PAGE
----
SINGAPORE (Reuters Life!) - Being happy is just like being fit, with a new guidebook saying you need to hone the skills needed to attain this coveted emotion, a little every day, and remain upbeat even during the darkest times.
“Roadtesting Happiness: How to be Happier (No Matter What),” by Australian journalist and author Sophie Scott and published this month, is a self-help book with a difference.
Instead of prescribing a formula, Scott “unpacks what happiness is” and experiences for herself all the tips, tricks and scientific methods supposed to guarantee happiness, drafting a tried-and-tested list and encouraging readers to come up with their own.
“Being happy is something you need to focus on, it doesn’t come as a matter of course,” Scott, 42, told Reuters by telephone from her home in Sydney.
“You always need to make an effort, even if you reach the point of saying, yes, I am happy, you still need to keep focusing and working on the things that made you happy.”
Scott said the book, her second, was born out of her interest in the human psyche — she’s the national medical reporter on the Australian Broadcast Corporation — as well as how difficult she found it to cope after her mother died of cancer two years ago.
“It was very cathartic,” she said. “I was always interested in psychology, but a lot of happiness books don’t address the fact that you can be happy if your life isn’t going according to plan. The key is managing expectations.”
She admits that trying to put a scientific spin on such a personal and intangible emotion was quite hard, but says that her interviews with various people, and her own experience, showed her that there is no, one-size-fits-all happiness “cure.”
“In the book, I focused on what were the things most likely to make people happy, the ones with the most academic or scientific research, but not everything works for everyone. You have to find what works for you,” she said.
“For example, I don’t use meditation very often, because I don’t get as much as other people out of it, but for me, exercise is a fantastic mood lifter that really clears the cobwebs.”
And before you start thinking that being happy, like leading a healthy lifestyle, is yet another task you have to do and then feel guilty when you don’t do it, Scott said the road to a positive outlook begins with very easy, small steps.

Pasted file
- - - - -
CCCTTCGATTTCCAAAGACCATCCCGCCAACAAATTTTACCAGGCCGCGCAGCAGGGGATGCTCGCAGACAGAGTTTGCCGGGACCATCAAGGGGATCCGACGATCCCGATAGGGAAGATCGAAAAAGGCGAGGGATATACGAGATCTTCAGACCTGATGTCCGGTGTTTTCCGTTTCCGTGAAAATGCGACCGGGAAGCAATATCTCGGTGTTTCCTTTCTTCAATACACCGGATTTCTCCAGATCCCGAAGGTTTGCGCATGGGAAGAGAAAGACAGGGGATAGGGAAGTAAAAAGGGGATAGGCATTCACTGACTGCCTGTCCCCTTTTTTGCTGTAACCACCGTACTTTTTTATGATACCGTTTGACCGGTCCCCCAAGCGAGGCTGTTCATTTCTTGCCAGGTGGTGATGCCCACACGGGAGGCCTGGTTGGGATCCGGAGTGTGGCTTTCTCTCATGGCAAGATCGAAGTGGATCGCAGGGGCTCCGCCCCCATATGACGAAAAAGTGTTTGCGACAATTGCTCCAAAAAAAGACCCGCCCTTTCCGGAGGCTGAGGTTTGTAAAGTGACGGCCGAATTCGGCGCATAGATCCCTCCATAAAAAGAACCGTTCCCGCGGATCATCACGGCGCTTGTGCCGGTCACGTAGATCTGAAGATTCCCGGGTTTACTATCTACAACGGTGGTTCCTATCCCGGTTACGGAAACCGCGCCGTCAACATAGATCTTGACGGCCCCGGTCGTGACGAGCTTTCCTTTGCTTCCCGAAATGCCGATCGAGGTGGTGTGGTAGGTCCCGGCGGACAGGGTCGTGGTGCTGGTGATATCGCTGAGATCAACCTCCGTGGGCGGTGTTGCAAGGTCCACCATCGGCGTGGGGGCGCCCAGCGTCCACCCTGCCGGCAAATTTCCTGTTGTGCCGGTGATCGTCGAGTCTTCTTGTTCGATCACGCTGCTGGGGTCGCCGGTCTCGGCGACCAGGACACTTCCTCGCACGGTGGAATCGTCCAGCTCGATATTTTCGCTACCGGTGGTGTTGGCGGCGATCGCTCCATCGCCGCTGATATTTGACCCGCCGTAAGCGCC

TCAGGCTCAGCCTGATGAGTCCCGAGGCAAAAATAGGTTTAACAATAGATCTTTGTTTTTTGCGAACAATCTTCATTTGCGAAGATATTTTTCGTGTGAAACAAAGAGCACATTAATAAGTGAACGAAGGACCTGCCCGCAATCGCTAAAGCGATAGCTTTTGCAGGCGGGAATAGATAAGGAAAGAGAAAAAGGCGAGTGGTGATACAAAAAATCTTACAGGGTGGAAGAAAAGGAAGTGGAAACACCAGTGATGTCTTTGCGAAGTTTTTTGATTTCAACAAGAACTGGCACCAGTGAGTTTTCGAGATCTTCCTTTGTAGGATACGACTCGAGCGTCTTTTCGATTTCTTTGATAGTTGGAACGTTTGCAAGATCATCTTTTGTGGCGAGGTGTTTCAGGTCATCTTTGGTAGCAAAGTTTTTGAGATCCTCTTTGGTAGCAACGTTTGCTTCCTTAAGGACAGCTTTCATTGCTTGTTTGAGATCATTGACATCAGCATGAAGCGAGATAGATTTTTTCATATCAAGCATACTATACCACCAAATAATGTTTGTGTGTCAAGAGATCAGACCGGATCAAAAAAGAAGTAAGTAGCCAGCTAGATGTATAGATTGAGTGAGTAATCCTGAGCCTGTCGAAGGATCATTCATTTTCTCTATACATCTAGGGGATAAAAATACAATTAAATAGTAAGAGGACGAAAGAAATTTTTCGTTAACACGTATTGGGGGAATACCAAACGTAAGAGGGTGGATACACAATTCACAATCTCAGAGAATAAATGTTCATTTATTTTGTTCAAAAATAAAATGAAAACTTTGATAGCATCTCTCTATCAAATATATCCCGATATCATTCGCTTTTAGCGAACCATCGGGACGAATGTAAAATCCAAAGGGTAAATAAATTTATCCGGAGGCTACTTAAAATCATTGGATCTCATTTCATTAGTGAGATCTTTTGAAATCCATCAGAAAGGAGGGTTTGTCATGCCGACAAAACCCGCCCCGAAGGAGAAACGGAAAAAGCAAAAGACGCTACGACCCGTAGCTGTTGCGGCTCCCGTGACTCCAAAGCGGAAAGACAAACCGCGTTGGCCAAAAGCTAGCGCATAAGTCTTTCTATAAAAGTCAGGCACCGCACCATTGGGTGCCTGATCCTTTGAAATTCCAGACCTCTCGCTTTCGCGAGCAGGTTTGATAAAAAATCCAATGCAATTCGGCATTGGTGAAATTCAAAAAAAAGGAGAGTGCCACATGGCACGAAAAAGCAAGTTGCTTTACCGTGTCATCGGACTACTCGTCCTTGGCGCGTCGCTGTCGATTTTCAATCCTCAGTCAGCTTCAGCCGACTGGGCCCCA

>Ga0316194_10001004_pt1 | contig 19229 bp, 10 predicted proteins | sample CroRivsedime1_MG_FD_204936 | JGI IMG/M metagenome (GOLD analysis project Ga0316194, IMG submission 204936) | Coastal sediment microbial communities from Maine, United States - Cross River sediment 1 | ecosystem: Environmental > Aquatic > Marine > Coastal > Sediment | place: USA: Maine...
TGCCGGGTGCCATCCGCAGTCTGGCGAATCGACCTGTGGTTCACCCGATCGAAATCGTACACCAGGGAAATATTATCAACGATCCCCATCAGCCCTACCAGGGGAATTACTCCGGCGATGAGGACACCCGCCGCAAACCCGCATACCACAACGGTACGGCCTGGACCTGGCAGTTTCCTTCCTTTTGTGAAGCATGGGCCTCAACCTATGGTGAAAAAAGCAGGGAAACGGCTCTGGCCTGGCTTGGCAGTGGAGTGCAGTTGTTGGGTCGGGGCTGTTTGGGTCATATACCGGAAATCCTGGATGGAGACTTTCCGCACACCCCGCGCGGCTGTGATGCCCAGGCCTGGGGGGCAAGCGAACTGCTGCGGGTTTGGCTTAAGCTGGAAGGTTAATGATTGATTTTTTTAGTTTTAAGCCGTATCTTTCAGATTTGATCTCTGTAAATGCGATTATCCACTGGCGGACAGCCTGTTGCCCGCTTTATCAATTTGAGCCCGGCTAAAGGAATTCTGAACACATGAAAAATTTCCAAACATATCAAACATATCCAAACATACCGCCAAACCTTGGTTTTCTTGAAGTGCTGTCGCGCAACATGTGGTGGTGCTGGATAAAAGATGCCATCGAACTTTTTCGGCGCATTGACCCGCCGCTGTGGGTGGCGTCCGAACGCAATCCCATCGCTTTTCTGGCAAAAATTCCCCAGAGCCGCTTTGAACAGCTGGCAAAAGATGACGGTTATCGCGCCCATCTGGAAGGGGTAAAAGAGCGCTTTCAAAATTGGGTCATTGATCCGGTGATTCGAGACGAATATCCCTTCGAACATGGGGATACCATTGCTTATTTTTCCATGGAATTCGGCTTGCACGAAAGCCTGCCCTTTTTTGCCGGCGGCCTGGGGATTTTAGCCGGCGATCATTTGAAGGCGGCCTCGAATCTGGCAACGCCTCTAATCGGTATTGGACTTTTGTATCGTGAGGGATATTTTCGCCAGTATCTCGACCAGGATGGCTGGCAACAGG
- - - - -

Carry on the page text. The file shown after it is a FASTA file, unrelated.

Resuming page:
“Women in particular today feel overloaded: they’ve got to be thin, got to have a career, got to have a perfect relationship and the last thing you need is to be thinking you’ve got to be blissfully happy all the time,” she said.
“But it is important to improve your quality of life. Stop rushing around, filling each moment of the day with things to do, and sit down and think about your life, and how you’re feeling.”
“The things I got out of this were not things that take a lot of effort: feeling more grateful for the things I’ve got; modifying my reaction to situations and people. It’s about changing minor habits, more tinkering around the edges instead of overhauling your life,” she said.
Scott’s top 3 tips for being happy? Read on:
- Focus on being grateful for the people around you and the good things in your life/
- Use your strength to help others through volunteerism, altruism — all research shows that this is crucial to attain a sense of fulfillment.
- Listen to your thoughts how they affect your feelings. Stop any negative thoughts before they take over. This is especially true for women, who tend to have a “running commentary” in their heads and who are more prone to unhappiness and depression.
Editing by Sugita Katyal